Months ago, when the first trailer for Terra Formars painted the live action film as a comedy, I expected it to be terrible. Unsurprisingly, it is—though not in the ways I expected back then. ...Okay, not JUST in the ways I expected back then.
The Terra Formars franchise in general follows groups of humans sent to a Mars which has been largely terraformed by cockroaches sent to the red planet generations before. The problem is these roaches have evolved into humanoids that have an instinctive drive to squash humans (similar to how most people feel about roaches). To combat the super-strong, super-fast, super-hard-to-kill roaches, the groups of astronauts sent to Mars are genetically altered so they can draw on their own insect-based powers.
The live action film keeps this same basic premise but somehow manages to make the whole thing boring.
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For the film, our heroes are a group of lowlifes and criminals going to Mars for the promise of having their crimes expunged—and a big pile of money given as a bonus. Recruited by eccentric billionaire Ko Honda, the group is only told they are going to kill cockroaches, not that said roaches have evolved into death machines on legs.
It’s plainly a suicide mission—not that any of the characters are smart enough to see this obvious fact. In fact, the group doesn’t even learn that they have bug powers until after several of them have been killed by unexpected encounters with the roaches.
Therein lies one of the film’s most problematic aspects. There are 14 characters on Mars. Several only get a single line or two before they die—leaving no time or reason to form an emotional connection. Thanks to this, their deaths have no meaning in the plot. Beyond them, the rest of the characters are largely one note and can be described in two words apiece: thrill seeker, disgraced soldier, creepy murderer, failed terrorist, former yakuza, etc. Only the main character, Shokichi Komachi, and the team’s hacker, Ichiro Hiruma, get anything resembling a true backstory.
The biggest problem with the Terra Formars film is that it doesn’t seem to know what it wants to be: a serious sci-fi piece or a comedy. Because of this the tone of the film is all over the place. On one hand we have stylized violence as people are killed in various horrible ways and super-powered action movie fight scenes. On the other hand we have more than a few slapstick moments from our heroes and a narrator who pops in to explain each person’s powers or just to belittle the heroes.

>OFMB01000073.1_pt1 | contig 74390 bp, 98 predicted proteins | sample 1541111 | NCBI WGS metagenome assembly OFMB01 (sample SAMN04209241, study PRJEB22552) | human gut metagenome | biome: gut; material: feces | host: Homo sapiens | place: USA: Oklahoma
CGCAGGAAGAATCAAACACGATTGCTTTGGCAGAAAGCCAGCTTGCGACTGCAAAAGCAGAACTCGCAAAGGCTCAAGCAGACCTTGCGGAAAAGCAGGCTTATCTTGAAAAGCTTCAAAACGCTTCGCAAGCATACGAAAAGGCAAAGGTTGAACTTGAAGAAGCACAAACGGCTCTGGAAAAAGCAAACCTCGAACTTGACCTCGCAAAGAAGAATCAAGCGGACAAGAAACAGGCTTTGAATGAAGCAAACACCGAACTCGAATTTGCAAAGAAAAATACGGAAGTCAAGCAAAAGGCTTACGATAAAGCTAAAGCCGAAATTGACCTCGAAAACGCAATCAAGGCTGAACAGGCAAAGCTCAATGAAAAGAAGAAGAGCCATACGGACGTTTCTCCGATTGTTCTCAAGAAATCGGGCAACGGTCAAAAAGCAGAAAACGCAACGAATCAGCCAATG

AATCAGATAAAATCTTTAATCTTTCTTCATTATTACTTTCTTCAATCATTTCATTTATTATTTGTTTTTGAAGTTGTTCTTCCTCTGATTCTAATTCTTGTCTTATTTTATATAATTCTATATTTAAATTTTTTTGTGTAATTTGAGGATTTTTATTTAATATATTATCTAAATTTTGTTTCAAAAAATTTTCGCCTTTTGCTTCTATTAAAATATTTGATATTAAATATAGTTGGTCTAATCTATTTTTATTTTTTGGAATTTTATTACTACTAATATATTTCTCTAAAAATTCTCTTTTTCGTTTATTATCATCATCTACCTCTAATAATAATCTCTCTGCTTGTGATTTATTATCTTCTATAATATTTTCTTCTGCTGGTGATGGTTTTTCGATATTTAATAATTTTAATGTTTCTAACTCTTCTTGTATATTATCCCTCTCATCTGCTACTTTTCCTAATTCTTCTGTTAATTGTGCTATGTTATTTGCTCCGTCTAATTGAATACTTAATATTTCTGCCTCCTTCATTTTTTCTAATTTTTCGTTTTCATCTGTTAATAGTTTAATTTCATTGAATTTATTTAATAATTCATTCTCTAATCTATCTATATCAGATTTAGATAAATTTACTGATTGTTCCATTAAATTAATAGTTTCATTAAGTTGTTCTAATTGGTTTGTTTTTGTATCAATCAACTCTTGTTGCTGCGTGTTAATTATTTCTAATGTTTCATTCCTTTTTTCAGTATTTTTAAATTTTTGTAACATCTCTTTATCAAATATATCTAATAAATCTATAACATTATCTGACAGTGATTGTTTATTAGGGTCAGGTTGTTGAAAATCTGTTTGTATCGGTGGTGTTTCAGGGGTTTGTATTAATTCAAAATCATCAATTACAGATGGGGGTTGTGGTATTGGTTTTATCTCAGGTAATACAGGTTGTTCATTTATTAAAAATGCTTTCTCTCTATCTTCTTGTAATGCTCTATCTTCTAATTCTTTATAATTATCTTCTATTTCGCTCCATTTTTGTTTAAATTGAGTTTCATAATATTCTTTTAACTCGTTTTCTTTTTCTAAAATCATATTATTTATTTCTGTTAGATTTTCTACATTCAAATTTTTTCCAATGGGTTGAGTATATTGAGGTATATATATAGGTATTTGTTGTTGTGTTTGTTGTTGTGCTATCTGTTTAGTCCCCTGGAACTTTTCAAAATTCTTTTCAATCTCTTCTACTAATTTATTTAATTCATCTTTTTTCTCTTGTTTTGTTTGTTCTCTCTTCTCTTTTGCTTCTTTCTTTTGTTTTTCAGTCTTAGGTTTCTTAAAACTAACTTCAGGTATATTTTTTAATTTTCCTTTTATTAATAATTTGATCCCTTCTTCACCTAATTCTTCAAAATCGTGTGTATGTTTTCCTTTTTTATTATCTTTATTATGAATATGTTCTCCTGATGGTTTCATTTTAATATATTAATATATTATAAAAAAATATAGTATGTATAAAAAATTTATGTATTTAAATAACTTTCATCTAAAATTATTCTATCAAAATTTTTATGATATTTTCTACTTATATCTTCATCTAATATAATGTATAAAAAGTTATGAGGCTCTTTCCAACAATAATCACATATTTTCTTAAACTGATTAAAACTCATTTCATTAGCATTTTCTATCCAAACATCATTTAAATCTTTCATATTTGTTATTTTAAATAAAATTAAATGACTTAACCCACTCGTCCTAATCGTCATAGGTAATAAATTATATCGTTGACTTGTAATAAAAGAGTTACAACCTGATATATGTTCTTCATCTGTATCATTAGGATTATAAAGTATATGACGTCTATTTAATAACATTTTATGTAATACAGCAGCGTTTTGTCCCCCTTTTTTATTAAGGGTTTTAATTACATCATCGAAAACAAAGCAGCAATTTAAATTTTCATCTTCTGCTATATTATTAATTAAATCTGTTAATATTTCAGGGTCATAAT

And then we have Shun Oguri as Honda. Now, don’t get me wrong, I like Oguri as an actor and have watched dozens of dramas and films with him starring. I know he is a fine actor. However, the only way to describe Oguri’s performance in Terra Formars is to imagine that the film’s director, Takashi Miike, made him watch Gary Oldman in The Fifth Element and told him to kick that up half a dozen notches. It is so far over the top that it borders on the surreal—and it is the only aspect of the film that is even somewhat captivating (though for all the wrong reasons).
Much of the film is nonsensical—both from the roach and human perspectives. The roaches have super-speed, but only use it once. One man is a jet engine with seemingly infinite fuel. The roaches seem to travel by forming literal tidal waves out of themselves—which is even odder when it’s revealed that the roaches can fly faster than a rocket engine at escape velocity. One character spends most of the movie somehow living inside one of the roaches while a dead character comes back to life as a moth with explosive powers despite never using the serum that activates the human’s bug powers.
It’s a mess, is what I am saying.
The film doesn’t measure up visually either. While the sets and costumes (namely the space suit armor) look good enough, the rest of the film is a mixture of Power Ranger’s level makeup effects and some of the fakest-looking CG I’ve seen since the Dragon Ball live action film. The roaches are almost entirely CG while the heroes are all filmed on green screen with makeup. You can tell that the actors are never interacting with the monsters they are supposedly fighting.
I wish I could say that Terra Formars is good. Hell, I wish I could say that Terra Formars is so bad it’s good, but it isn’t. It’s just plain bad. Suffering from cringeworthy CG and tonal dissonance in its story, it is a film that is more boring than anything else. Fan of the franchise or newcomer, this is a film not worth your time or money—even as rental. Do yourself a favor and pretend it doesn’t exist. That’s what I plan to do.
Terra Formars was released in Japanese theaters on April 29, 2016. There is no word on a Western release.
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